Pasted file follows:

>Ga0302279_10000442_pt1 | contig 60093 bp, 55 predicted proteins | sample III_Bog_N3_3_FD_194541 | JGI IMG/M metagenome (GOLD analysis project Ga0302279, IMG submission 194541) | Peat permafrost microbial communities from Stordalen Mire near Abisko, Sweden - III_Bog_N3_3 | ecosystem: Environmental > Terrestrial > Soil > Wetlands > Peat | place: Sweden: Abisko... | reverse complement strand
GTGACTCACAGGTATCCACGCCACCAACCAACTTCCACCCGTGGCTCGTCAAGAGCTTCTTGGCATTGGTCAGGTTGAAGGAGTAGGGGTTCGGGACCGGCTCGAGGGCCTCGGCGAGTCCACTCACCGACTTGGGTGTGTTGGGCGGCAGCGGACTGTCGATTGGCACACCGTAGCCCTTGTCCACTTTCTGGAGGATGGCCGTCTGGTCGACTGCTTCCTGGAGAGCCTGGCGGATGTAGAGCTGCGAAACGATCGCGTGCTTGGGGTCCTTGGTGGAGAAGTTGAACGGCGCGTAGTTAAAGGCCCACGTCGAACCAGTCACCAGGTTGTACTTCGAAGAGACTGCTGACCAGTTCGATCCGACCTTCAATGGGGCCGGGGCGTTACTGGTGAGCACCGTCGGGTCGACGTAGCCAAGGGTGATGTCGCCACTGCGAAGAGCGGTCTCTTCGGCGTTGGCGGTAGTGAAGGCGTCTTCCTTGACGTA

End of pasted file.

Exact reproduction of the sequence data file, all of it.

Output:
>Ga0302279_10000442_pt1 | contig 60093 bp, 55 predicted proteins | sample III_Bog_N3_3_FD_194541 | JGI IMG/M metagenome (GOLD analysis project Ga0302279, IMG submission 194541) | Peat permafrost microbial communities from Stordalen Mire near Abisko, Sweden - III_Bog_N3_3 | ecosystem: Environmental > Terrestrial > Soil > Wetlands > Peat | place: Sweden: Abisko... | reverse complement strand
GTGACTCACAGGTATCCACGCCACCAACCAACTTCCACCCGTGGCTCGTCAAGAGCTTCTTGGCATTGGTCAGGTTGAAGGAGTAGGGGTTCGGGACCGGCTCGAGGGCCTCGGCGAGTCCACTCACCGACTTGGGTGTGTTGGGCGGCAGCGGACTGTCGATTGGCACACCGTAGCCCTTGTCCACTTTCTGGAGGATGGCCGTCTGGTCGACTGCTTCCTGGAGAGCCTGGCGGATGTAGAGCTGCGAAACGATCGCGTGCTTGGGGTCCTTGGTGGAGAAGTTGAACGGCGCGTAGTTAAAGGCCCACGTCGAACCAGTCACCAGGTTGTACTTCGAAGAGACTGCTGACCAGTTCGATCCGACCTTCAATGGGGCCGGGGCGTTACTGGTGAGCACCGTCGGGTCGACGTAGCCAAGGGTGATGTCGCCACTGCGAAGAGCGGTCTCTTCGGCGTTGGCGGTAGTGAAGGCGTCTTCCTTGACGTA